Jan 8 – Feb 7 all-day

“Visions of Uzbekistan” is an exhibition sponsored in partnership with the Embassy of Uzbekistan which will run from January 8, 2015 – February 7, 2015.

Uzbekistan is located at the heart of Central Asia, neighboring world civilizations such as China, Persia, and India, and connecting to the Turkic world and to Europe via Russia. The territory  of  modern  Uzbekistan  hosted  the  prestigious  ancient  civilizations of  Bactria, Sogdiana, Parthia and Khorezm and was traversed by caravans carrying precious silk, gold, porcelain and spices along the Great Silk Road. These ancient civilizations invented sophisticated irrigation techniques, inspired the canons of Islamic culture in the 9th-10th centuries, and were at the center of a vast empire created by Tamerlane in the 15th century. They made major contributions to world science and literature through geniuses such as Avicenna, Alisher Navoi, Ulugbek, Al-Khorezmi, al-Beruni, Al-Farghoni, Imam Al-Bukhary, and others. Present-day Uzbekistan benefits from this past, offering the most accomplished architectural heritage within Central Asia. Since the country’s independence in 1991, Uzbek society aims to combine modernity with the rediscovery of its past, and to integrate its historical legacy into a larger, globalized framework. The photo exhibition “Visions of Uzbekistan” reflects both the ancient culture and the modern life of the Uzbek people and introduces cultural aspects to the narrative about Uzbekistan in the United States.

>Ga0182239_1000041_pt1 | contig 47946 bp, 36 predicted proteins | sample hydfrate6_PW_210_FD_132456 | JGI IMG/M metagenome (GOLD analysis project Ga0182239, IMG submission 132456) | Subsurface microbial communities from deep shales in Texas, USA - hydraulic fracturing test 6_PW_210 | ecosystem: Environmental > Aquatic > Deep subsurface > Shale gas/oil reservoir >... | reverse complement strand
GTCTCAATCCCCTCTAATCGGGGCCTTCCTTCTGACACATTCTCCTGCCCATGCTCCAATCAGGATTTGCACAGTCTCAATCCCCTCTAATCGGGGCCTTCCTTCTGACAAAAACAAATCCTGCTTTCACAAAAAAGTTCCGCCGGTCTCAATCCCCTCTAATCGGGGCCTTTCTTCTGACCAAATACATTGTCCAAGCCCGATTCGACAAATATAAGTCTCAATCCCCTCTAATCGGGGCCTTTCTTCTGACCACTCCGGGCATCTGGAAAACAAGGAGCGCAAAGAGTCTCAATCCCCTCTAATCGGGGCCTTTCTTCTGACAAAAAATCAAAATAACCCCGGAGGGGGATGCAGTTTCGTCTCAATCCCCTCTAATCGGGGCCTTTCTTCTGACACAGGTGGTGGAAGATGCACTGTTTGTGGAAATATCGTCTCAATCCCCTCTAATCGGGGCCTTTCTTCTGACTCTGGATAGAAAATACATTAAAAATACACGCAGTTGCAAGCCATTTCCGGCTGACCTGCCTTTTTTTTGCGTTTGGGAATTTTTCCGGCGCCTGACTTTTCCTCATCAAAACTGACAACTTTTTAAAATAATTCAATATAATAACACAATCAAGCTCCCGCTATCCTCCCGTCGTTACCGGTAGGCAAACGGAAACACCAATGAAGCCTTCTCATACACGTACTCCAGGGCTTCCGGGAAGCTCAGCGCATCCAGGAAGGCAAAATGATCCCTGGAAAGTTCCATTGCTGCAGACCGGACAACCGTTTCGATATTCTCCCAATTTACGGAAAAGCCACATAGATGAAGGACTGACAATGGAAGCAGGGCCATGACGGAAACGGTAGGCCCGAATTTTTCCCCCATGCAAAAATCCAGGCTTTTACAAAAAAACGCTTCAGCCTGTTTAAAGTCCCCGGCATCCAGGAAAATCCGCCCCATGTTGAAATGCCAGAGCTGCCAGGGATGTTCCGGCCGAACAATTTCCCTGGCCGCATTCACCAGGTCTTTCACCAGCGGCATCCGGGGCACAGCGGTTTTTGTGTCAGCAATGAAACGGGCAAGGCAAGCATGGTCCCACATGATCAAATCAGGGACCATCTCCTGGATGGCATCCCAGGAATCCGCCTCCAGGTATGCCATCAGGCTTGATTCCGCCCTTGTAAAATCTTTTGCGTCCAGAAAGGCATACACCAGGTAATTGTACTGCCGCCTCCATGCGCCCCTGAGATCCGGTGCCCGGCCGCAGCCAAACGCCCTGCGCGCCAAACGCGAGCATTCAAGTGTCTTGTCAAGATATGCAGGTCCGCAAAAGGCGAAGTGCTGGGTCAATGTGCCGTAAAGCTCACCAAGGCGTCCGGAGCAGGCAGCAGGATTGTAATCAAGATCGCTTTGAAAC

“My Andijon Remains”: Memory and Forgetting Ten Years after the Andijon Events @ Voesar Conference Room
May 14 @ 12:00 PM – 2:00 PM
"My Andijon Remains": Memory and Forgetting Ten Years after the Andijon Events @ Voesar Conference Room
[vc_row][vc_column][vc_column_text]Lunch event featuring:

Laura Adams, USAID and Harvard University

Sarah Kendzior, Al Jazeera and CAP Associate

Noah Tucker, and CAP Associate

Steve Swerdlow, Human Rights Watch[/vc_column_text][vc_button title=”Uzbekistan’s Forgotten Massacre, New York Times, by Sarah Kendzior” target=”_self” color=”btn-warning” icon=”none” size=”wpb_regularsize” href=”″][vc_column_text]

The 13 May 2005 Andijon violence has been documented, interpreted and remembered by survivors, by society and by the state in ways that have evolved over the ten years since it occurred. While responses to the violence and the drive by survivors to document their firsthand experiences helped expand the Uzbek-language internet in an important way made possible by new technologies, rapid technological change and the shift to social media erased many of those discussions and firsthand narratives without deliberate censorship or action by the state. The state itself has at times promoted memory of the events — memory of specific versions — and other times, particularly after the Arab Spring, preferred to forget they occurred as it attempts to promote a narrative that Uzbekistan is synonymous with “peace and stability [tinchlik va osoyishtalik].” The panelists will discuss how all these processes have evolved in the decade since the violence and how technological change shapes the way tragic events are remembered — and forgotten — in the age of social media.